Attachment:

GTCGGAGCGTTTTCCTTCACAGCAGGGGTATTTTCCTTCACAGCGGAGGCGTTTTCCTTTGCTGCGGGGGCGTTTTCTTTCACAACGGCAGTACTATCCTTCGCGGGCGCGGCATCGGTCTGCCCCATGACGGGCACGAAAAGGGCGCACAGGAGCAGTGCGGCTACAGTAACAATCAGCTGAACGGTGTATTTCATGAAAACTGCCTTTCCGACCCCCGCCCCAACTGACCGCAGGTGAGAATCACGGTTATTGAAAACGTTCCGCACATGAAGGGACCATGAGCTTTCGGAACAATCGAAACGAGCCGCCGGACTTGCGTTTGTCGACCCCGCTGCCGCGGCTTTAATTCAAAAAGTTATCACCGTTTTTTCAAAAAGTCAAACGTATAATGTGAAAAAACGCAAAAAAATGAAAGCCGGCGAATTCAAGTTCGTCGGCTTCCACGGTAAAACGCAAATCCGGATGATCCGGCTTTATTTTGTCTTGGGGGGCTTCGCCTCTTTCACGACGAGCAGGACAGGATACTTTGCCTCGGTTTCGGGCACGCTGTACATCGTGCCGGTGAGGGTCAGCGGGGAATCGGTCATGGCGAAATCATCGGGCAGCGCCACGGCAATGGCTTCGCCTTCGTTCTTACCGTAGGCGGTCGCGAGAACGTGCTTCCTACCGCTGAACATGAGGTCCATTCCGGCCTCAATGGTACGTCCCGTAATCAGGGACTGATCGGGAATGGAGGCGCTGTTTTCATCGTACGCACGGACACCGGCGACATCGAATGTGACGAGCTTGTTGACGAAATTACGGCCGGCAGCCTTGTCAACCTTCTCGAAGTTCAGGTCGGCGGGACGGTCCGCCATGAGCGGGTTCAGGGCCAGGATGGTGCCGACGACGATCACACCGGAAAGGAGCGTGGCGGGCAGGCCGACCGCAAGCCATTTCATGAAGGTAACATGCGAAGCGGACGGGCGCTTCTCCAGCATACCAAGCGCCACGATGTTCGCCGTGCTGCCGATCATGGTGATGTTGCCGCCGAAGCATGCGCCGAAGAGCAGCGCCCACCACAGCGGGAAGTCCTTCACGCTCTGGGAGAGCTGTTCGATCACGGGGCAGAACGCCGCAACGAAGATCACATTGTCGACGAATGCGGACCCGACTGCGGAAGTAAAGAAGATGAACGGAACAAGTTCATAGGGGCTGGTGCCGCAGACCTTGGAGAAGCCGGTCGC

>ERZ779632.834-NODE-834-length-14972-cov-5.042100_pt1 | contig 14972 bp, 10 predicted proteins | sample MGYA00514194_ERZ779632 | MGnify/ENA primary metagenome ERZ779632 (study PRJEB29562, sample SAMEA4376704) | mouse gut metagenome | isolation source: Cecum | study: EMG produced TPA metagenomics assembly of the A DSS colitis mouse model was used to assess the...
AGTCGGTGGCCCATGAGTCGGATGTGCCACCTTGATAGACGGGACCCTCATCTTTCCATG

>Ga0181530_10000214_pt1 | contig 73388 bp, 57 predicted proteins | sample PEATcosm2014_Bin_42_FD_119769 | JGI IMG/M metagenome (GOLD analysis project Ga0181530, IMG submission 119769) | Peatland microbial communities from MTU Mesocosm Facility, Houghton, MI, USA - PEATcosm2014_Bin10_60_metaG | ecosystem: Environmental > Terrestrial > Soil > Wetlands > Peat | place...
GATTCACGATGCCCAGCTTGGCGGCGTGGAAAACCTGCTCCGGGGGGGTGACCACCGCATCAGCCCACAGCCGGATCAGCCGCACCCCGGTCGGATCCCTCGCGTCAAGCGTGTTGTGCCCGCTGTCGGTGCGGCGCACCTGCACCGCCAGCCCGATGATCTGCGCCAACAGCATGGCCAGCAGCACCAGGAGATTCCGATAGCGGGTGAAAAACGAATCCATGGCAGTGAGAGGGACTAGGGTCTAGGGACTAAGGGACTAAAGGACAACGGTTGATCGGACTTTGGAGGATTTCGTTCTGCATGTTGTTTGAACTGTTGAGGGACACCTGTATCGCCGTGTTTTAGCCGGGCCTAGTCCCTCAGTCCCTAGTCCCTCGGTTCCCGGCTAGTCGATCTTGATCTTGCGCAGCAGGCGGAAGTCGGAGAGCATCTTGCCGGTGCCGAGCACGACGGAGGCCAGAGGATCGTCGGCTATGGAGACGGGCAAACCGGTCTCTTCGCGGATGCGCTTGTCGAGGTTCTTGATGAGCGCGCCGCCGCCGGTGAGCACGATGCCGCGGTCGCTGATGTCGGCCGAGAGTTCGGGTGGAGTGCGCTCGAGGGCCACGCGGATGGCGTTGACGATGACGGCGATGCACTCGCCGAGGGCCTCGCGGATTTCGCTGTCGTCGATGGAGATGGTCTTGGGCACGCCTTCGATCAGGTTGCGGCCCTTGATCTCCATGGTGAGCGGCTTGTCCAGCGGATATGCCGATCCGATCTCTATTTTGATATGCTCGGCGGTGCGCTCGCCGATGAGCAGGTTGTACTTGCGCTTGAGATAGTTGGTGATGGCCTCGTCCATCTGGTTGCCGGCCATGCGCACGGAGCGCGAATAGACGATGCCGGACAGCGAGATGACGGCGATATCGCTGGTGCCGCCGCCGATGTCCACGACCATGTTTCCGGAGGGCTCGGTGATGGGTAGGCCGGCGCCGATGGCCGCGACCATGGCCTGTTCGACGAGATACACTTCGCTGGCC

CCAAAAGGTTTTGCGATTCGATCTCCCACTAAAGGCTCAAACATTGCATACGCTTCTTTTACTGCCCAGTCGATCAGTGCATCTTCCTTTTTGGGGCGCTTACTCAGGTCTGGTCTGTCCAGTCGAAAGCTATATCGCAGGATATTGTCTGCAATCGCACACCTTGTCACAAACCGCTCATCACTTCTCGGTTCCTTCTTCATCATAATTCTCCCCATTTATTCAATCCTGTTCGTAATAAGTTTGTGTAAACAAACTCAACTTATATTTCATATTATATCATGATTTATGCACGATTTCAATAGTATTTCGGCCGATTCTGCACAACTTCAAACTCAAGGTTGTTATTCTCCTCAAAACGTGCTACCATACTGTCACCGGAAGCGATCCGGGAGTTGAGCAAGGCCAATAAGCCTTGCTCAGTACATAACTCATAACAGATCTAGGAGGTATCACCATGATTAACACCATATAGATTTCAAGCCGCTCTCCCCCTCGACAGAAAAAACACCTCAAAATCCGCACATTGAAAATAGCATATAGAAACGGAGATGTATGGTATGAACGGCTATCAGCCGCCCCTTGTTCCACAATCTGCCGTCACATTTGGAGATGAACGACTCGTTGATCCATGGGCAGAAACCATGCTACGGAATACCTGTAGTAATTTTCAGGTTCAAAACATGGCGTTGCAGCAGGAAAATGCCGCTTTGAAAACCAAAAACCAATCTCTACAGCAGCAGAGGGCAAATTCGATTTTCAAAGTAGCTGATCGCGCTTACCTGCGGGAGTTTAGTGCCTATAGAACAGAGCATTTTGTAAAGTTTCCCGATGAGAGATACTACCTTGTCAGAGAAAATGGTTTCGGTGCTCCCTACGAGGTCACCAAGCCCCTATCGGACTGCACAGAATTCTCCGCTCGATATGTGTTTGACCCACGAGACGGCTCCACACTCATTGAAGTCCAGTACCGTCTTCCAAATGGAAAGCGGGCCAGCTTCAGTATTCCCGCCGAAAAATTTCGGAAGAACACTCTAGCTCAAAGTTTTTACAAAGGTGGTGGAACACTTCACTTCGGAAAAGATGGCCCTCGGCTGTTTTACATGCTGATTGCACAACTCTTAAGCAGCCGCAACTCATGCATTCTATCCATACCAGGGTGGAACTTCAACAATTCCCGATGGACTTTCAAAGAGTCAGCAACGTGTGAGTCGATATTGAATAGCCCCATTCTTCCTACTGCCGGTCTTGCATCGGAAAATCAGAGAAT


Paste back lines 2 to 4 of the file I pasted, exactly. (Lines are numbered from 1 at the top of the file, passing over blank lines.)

>ERZ779632.834-NODE-834-length-14972-cov-5.042100_pt1 | contig 14972 bp, 10 predicted proteins | sample MGYA00514194_ERZ779632 | MGnify/ENA primary metagenome ERZ779632 (study PRJEB29562, sample SAMEA4376704) | mouse gut metagenome | isolation source: Cecum | study: EMG produced TPA metagenomics assembly of the A DSS colitis mouse model was used to assess the...
AGTCGGTGGCCCATGAGTCGGATGTGCCACCTTGATAGACGGGACCCTCATCTTTCCATG

>Ga0181530_10000214_pt1 | contig 73388 bp, 57 predicted proteins | sample PEATcosm2014_Bin_42_FD_119769 | JGI IMG/M metagenome (GOLD analysis project Ga0181530, IMG submission 119769) | Peatland microbial communities from MTU Mesocosm Facility, Houghton, MI, USA - PEATcosm2014_Bin10_60_metaG | ecosystem: Environmental > Terrestrial > Soil > Wetlands > Peat | place...